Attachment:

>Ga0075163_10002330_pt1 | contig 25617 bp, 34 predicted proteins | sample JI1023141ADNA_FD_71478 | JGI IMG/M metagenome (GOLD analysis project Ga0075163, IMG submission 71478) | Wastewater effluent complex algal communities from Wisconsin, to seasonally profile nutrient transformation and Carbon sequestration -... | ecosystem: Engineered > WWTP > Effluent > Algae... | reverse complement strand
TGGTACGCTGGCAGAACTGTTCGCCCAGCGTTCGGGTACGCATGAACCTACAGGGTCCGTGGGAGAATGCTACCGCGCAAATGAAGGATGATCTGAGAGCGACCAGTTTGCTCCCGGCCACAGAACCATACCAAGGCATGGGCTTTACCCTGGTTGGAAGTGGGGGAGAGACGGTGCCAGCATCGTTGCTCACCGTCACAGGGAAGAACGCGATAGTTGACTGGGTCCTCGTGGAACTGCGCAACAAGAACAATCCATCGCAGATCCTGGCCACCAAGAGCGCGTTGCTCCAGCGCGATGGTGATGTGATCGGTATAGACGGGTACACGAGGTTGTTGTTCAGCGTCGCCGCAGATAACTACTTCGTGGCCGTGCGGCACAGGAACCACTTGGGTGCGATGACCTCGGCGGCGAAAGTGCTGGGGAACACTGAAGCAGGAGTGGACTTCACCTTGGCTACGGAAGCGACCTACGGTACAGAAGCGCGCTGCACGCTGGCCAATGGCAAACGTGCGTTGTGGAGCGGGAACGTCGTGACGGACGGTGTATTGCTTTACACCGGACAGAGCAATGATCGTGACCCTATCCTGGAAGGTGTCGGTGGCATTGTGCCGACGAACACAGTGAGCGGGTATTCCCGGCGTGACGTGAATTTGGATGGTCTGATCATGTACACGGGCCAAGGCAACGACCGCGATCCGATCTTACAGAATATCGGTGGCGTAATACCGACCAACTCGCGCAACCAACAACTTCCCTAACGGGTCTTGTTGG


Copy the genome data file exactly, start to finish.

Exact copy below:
>Ga0075163_10002330_pt1 | contig 25617 bp, 34 predicted proteins | sample JI1023141ADNA_FD_71478 | JGI IMG/M metagenome (GOLD analysis project Ga0075163, IMG submission 71478) | Wastewater effluent complex algal communities from Wisconsin, to seasonally profile nutrient transformation and Carbon sequestration -... | ecosystem: Engineered > WWTP > Effluent > Algae... | reverse complement strand
TGGTACGCTGGCAGAACTGTTCGCCCAGCGTTCGGGTACGCATGAACCTACAGGGTCCGTGGGAGAATGCTACCGCGCAAATGAAGGATGATCTGAGAGCGACCAGTTTGCTCCCGGCCACAGAACCATACCAAGGCATGGGCTTTACCCTGGTTGGAAGTGGGGGAGAGACGGTGCCAGCATCGTTGCTCACCGTCACAGGGAAGAACGCGATAGTTGACTGGGTCCTCGTGGAACTGCGCAACAAGAACAATCCATCGCAGATCCTGGCCACCAAGAGCGCGTTGCTCCAGCGCGATGGTGATGTGATCGGTATAGACGGGTACACGAGGTTGTTGTTCAGCGTCGCCGCAGATAACTACTTCGTGGCCGTGCGGCACAGGAACCACTTGGGTGCGATGACCTCGGCGGCGAAAGTGCTGGGGAACACTGAAGCAGGAGTGGACTTCACCTTGGCTACGGAAGCGACCTACGGTACAGAAGCGCGCTGCACGCTGGCCAATGGCAAACGTGCGTTGTGGAGCGGGAACGTCGTGACGGACGGTGTATTGCTTTACACCGGACAGAGCAATGATCGTGACCCTATCCTGGAAGGTGTCGGTGGCATTGTGCCGACGAACACAGTGAGCGGGTATTCCCGGCGTGACGTGAATTTGGATGGTCTGATCATGTACACGGGCCAAGGCAACGACCGCGATCCGATCTTACAGAATATCGGTGGCGTAATACCGACCAACTCGCGCAACCAACAACTTCCCTAACGGGTCTTGTTGG